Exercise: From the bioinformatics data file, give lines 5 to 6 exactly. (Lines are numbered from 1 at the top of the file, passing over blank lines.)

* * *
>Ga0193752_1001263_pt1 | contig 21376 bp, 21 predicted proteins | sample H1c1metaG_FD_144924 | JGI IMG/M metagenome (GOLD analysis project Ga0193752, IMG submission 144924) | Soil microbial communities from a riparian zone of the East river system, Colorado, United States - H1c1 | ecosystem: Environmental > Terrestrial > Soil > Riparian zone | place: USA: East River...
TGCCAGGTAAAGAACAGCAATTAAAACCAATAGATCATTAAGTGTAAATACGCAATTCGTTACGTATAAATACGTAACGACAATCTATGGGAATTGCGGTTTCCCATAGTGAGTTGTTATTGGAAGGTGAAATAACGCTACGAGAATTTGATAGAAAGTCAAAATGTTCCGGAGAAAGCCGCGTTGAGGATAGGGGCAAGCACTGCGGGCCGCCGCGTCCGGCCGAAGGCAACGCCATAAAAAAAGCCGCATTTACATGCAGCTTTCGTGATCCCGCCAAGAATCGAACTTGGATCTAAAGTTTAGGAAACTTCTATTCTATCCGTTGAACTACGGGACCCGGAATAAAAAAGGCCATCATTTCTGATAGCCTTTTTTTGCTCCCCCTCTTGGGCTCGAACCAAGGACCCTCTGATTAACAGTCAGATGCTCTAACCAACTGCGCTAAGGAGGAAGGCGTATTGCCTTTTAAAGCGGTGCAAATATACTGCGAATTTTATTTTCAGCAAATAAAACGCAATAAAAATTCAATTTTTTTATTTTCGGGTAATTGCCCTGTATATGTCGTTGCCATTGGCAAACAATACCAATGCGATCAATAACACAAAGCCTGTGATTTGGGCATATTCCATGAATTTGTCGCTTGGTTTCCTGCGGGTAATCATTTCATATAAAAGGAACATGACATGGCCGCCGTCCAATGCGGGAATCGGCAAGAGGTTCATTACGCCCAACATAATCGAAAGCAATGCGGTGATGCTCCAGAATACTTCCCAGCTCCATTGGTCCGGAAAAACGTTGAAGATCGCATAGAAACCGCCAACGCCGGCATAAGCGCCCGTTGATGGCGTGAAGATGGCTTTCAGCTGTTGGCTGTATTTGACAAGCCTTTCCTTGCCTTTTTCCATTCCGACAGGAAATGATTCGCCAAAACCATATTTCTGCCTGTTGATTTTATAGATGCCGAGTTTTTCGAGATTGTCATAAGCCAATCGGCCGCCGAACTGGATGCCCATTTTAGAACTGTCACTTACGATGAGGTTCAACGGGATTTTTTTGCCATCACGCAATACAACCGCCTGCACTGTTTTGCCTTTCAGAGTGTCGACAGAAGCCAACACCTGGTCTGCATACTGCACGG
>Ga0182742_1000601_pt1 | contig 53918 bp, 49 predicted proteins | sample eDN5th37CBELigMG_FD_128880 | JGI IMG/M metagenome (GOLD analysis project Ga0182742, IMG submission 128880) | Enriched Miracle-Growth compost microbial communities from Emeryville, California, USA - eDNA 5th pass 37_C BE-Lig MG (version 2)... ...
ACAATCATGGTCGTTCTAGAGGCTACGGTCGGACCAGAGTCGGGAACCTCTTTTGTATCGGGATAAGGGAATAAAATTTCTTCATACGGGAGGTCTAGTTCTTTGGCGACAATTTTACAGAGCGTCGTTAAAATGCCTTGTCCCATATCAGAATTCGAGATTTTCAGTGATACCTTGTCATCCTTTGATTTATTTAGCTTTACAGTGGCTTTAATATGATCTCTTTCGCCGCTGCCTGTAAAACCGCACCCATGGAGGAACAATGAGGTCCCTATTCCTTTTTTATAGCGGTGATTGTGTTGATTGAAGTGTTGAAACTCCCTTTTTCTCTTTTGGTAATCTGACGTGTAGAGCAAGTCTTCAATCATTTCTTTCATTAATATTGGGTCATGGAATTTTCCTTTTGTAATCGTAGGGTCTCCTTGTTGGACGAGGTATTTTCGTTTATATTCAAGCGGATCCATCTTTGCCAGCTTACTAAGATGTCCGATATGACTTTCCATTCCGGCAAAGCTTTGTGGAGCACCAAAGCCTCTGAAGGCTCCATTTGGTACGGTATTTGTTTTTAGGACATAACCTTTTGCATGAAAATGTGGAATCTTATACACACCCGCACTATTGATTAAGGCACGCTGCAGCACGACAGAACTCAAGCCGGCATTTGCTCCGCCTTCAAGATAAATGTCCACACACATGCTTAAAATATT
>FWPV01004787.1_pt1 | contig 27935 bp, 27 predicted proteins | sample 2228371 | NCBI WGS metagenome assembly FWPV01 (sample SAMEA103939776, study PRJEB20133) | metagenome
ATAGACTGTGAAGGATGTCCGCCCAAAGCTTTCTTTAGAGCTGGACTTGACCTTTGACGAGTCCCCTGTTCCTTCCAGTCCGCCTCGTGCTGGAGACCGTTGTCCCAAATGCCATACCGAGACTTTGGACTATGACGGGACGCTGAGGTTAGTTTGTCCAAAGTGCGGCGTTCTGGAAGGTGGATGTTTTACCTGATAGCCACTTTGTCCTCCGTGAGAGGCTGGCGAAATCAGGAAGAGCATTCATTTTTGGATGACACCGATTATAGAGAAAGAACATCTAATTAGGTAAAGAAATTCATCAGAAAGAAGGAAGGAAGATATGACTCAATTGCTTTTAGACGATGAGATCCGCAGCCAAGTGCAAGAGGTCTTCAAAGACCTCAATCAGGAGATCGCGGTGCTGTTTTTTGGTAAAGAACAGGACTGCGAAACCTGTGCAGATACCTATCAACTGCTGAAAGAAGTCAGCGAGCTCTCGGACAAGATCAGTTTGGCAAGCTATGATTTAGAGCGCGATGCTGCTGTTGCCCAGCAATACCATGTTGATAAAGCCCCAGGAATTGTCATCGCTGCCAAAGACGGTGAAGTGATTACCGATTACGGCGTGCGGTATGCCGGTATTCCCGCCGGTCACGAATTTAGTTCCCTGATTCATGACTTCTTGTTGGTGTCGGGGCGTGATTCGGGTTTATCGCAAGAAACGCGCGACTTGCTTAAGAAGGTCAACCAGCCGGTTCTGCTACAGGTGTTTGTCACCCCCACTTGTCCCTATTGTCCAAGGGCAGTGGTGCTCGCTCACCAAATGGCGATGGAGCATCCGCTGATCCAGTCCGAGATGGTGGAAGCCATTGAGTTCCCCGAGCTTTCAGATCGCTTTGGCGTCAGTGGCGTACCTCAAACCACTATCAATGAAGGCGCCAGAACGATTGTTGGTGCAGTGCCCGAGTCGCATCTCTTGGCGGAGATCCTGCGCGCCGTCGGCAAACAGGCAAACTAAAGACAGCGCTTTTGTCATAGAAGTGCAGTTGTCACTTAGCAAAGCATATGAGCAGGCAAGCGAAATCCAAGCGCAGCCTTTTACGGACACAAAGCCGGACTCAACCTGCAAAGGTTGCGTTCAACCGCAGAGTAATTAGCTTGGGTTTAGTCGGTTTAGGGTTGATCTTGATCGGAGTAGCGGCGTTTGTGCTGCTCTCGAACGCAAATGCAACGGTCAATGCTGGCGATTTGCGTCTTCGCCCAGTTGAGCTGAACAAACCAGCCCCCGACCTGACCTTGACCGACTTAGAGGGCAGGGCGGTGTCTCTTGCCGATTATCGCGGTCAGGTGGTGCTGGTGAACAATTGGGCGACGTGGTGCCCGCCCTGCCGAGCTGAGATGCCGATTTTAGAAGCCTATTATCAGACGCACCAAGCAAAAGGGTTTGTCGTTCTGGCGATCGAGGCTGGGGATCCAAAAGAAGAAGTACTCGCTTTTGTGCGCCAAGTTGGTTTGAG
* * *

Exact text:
>FWPV01004787.1_pt1 | contig 27935 bp, 27 predicted proteins | sample 2228371 | NCBI WGS metagenome assembly FWPV01 (sample SAMEA103939776, study PRJEB20133) | metagenome
ATAGACTGTGAAGGATGTCCGCCCAAAGCTTTCTTTAGAGCTGGACTTGACCTTTGACGAGTCCCCTGTTCCTTCCAGTCCGCCTCGTGCTGGAGACCGTTGTCCCAAATGCCATACCGAGACTTTGGACTATGACGGGACGCTGAGGTTAGTTTGTCCAAAGTGCGGCGTTCTGGAAGGTGGATGTTTTACCTGATAGCCACTTTGTCCTCCGTGAGAGGCTGGCGAAATCAGGAAGAGCATTCATTTTTGGATGACACCGATTATAGAGAAAGAACATCTAATTAGGTAAAGAAATTCATCAGAAAGAAGGAAGGAAGATATGACTCAATTGCTTTTAGACGATGAGATCCGCAGCCAAGTGCAAGAGGTCTTCAAAGACCTCAATCAGGAGATCGCGGTGCTGTTTTTTGGTAAAGAACAGGACTGCGAAACCTGTGCAGATACCTATCAACTGCTGAAAGAAGTCAGCGAGCTCTCGGACAAGATCAGTTTGGCAAGCTATGATTTAGAGCGCGATGCTGCTGTTGCCCAGCAATACCATGTTGATAAAGCCCCAGGAATTGTCATCGCTGCCAAAGACGGTGAAGTGATTACCGATTACGGCGTGCGGTATGCCGGTATTCCCGCCGGTCACGAATTTAGTTCCCTGATTCATGACTTCTTGTTGGTGTCGGGGCGTGATTCGGGTTTATCGCAAGAAACGCGCGACTTGCTTAAGAAGGTCAACCAGCCGGTTCTGCTACAGGTGTTTGTCACCCCCACTTGTCCCTATTGTCCAAGGGCAGTGGTGCTCGCTCACCAAATGGCGATGGAGCATCCGCTGATCCAGTCCGAGATGGTGGAAGCCATTGAGTTCCCCGAGCTTTCAGATCGCTTTGGCGTCAGTGGCGTACCTCAAACCACTATCAATGAAGGCGCCAGAACGATTGTTGGTGCAGTGCCCGAGTCGCATCTCTTGGCGGAGATCCTGCGCGCCGTCGGCAAACAGGCAAACTAAAGACAGCGCTTTTGTCATAGAAGTGCAGTTGTCACTTAGCAAAGCATATGAGCAGGCAAGCGAAATCCAAGCGCAGCCTTTTACGGACACAAAGCCGGACTCAACCTGCAAAGGTTGCGTTCAACCGCAGAGTAATTAGCTTGGGTTTAGTCGGTTTAGGGTTGATCTTGATCGGAGTAGCGGCGTTTGTGCTGCTCTCGAACGCAAATGCAACGGTCAATGCTGGCGATTTGCGTCTTCGCCCAGTTGAGCTGAACAAACCAGCCCCCGACCTGACCTTGACCGACTTAGAGGGCAGGGCGGTGTCTCTTGCCGATTATCGCGGTCAGGTGGTGCTGGTGAACAATTGGGCGACGTGGTGCCCGCCCTGCCGAGCTGAGATGCCGATTTTAGAAGCCTATTATCAGACGCACCAAGCAAAAGGGTTTGTCGTTCTGGCGATCGAGGCTGGGGATCCAAAAGAAGAAGTACTCGCTTTTGTGCGCCAAGTTGGTTTGAG